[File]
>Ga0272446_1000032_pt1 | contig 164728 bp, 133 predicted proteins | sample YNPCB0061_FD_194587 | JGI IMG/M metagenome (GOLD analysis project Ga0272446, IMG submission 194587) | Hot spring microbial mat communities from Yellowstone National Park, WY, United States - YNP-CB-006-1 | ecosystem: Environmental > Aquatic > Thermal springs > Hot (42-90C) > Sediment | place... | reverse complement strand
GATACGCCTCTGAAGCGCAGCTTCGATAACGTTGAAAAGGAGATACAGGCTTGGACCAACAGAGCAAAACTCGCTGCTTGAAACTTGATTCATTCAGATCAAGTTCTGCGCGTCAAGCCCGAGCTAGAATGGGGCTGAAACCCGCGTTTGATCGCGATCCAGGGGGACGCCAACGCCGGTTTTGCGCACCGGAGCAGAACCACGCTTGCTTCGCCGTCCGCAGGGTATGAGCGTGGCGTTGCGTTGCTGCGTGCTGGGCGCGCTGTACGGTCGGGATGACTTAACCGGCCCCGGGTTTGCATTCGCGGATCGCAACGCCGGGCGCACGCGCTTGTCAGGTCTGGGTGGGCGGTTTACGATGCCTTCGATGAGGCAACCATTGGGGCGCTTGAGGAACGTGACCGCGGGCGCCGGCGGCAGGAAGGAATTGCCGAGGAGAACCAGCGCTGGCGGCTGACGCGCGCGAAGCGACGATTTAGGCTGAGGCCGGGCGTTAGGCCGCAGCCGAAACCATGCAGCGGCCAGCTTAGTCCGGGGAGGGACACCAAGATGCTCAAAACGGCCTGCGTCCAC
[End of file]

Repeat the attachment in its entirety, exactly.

>Ga0272446_1000032_pt1 | contig 164728 bp, 133 predicted proteins | sample YNPCB0061_FD_194587 | JGI IMG/M metagenome (GOLD analysis project Ga0272446, IMG submission 194587) | Hot spring microbial mat communities from Yellowstone National Park, WY, United States - YNP-CB-006-1 | ecosystem: Environmental > Aquatic > Thermal springs > Hot (42-90C) > Sediment | place... | reverse complement strand
GATACGCCTCTGAAGCGCAGCTTCGATAACGTTGAAAAGGAGATACAGGCTTGGACCAACAGAGCAAAACTCGCTGCTTGAAACTTGATTCATTCAGATCAAGTTCTGCGCGTCAAGCCCGAGCTAGAATGGGGCTGAAACCCGCGTTTGATCGCGATCCAGGGGGACGCCAACGCCGGTTTTGCGCACCGGAGCAGAACCACGCTTGCTTCGCCGTCCGCAGGGTATGAGCGTGGCGTTGCGTTGCTGCGTGCTGGGCGCGCTGTACGGTCGGGATGACTTAACCGGCCCCGGGTTTGCATTCGCGGATCGCAACGCCGGGCGCACGCGCTTGTCAGGTCTGGGTGGGCGGTTTACGATGCCTTCGATGAGGCAACCATTGGGGCGCTTGAGGAACGTGACCGCGGGCGCCGGCGGCAGGAAGGAATTGCCGAGGAGAACCAGCGCTGGCGGCTGACGCGCGCGAAGCGACGATTTAGGCTGAGGCCGGGCGTTAGGCCGCAGCCGAAACCATGCAGCGGCCAGCTTAGTCCGGGGAGGGACACCAAGATGCTCAAAACGGCCTGCGTCCAC